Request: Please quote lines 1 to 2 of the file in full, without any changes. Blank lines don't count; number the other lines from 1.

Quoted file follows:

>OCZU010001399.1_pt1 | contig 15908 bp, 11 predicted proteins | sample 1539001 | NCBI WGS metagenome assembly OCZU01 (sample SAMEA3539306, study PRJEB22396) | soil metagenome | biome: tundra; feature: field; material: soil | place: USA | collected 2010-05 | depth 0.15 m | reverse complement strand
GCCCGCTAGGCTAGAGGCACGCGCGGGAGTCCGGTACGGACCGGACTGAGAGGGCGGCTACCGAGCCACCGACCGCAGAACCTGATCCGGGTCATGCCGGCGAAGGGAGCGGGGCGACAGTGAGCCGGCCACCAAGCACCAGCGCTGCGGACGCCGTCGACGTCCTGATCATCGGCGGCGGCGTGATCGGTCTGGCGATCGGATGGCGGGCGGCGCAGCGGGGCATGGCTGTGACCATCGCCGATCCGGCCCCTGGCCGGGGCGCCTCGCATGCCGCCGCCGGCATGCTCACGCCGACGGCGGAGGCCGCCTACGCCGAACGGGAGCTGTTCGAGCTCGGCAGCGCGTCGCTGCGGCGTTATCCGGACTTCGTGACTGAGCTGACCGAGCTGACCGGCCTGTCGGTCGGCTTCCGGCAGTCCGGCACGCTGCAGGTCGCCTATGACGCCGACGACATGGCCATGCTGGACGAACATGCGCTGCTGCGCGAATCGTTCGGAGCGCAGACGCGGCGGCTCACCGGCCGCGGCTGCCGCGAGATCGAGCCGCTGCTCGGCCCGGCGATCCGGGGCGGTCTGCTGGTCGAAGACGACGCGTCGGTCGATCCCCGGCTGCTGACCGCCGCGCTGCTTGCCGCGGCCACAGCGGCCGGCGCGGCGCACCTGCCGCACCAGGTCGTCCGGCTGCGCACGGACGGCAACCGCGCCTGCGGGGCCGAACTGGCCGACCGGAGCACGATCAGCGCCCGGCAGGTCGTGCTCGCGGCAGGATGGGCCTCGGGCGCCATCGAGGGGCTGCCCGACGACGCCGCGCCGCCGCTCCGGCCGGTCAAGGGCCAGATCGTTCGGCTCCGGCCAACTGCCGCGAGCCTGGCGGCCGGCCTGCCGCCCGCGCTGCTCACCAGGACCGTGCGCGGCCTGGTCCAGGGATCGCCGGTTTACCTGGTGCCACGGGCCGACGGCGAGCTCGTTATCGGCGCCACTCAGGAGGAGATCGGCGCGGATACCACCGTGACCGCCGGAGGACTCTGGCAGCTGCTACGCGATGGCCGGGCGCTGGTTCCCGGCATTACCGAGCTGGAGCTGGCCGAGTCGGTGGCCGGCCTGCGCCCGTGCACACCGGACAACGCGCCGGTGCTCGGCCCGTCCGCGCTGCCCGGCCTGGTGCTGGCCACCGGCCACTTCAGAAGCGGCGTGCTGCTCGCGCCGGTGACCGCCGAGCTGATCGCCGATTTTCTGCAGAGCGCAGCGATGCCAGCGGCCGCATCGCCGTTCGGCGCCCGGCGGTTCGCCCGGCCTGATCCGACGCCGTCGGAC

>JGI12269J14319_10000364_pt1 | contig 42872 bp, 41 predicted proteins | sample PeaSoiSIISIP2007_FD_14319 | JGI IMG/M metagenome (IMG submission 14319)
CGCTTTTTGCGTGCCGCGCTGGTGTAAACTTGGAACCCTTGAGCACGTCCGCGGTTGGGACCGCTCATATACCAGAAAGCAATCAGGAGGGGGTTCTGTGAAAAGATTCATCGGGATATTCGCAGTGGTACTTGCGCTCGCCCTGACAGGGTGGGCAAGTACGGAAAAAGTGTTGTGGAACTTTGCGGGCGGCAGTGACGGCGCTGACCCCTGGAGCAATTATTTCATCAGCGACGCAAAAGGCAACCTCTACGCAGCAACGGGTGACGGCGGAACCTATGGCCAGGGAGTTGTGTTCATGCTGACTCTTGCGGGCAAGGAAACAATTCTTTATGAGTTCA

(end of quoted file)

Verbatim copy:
>OCZU010001399.1_pt1 | contig 15908 bp, 11 predicted proteins | sample 1539001 | NCBI WGS metagenome assembly OCZU01 (sample SAMEA3539306, study PRJEB22396) | soil metagenome | biome: tundra; feature: field; material: soil | place: USA | collected 2010-05 | depth 0.15 m | reverse complement strand
GCCCGCTAGGCTAGAGGCACGCGCGGGAGTCCGGTACGGACCGGACTGAGAGGGCGGCTACCGAGCCACCGACCGCAGAACCTGATCCGGGTCATGCCGGCGAAGGGAGCGGGGCGACAGTGAGCCGGCCACCAAGCACCAGCGCTGCGGACGCCGTCGACGTCCTGATCATCGGCGGCGGCGTGATCGGTCTGGCGATCGGATGGCGGGCGGCGCAGCGGGGCATGGCTGTGACCATCGCCGATCCGGCCCCTGGCCGGGGCGCCTCGCATGCCGCCGCCGGCATGCTCACGCCGACGGCGGAGGCCGCCTACGCCGAACGGGAGCTGTTCGAGCTCGGCAGCGCGTCGCTGCGGCGTTATCCGGACTTCGTGACTGAGCTGACCGAGCTGACCGGCCTGTCGGTCGGCTTCCGGCAGTCCGGCACGCTGCAGGTCGCCTATGACGCCGACGACATGGCCATGCTGGACGAACATGCGCTGCTGCGCGAATCGTTCGGAGCGCAGACGCGGCGGCTCACCGGCCGCGGCTGCCGCGAGATCGAGCCGCTGCTCGGCCCGGCGATCCGGGGCGGTCTGCTGGTCGAAGACGACGCGTCGGTCGATCCCCGGCTGCTGACCGCCGCGCTGCTTGCCGCGGCCACAGCGGCCGGCGCGGCGCACCTGCCGCACCAGGTCGTCCGGCTGCGCACGGACGGCAACCGCGCCTGCGGGGCCGAACTGGCCGACCGGAGCACGATCAGCGCCCGGCAGGTCGTGCTCGCGGCAGGATGGGCCTCGGGCGCCATCGAGGGGCTGCCCGACGACGCCGCGCCGCCGCTCCGGCCGGTCAAGGGCCAGATCGTTCGGCTCCGGCCAACTGCCGCGAGCCTGGCGGCCGGCCTGCCGCCCGCGCTGCTCACCAGGACCGTGCGCGGCCTGGTCCAGGGATCGCCGGTTTACCTGGTGCCACGGGCCGACGGCGAGCTCGTTATCGGCGCCACTCAGGAGGAGATCGGCGCGGATACCACCGTGACCGCCGGAGGACTCTGGCAGCTGCTACGCGATGGCCGGGCGCTGGTTCCCGGCATTACCGAGCTGGAGCTGGCCGAGTCGGTGGCCGGCCTGCGCCCGTGCACACCGGACAACGCGCCGGTGCTCGGCCCGTCCGCGCTGCCCGGCCTGGTGCTGGCCACCGGCCACTTCAGAAGCGGCGTGCTGCTCGCGCCGGTGACCGCCGAGCTGATCGCCGATTTTCTGCAGAGCGCAGCGATGCCAGCGGCCGCATCGCCGTTCGGCGCCCGGCGGTTCGCCCGGCCTGATCCGACGCCGTCGGAC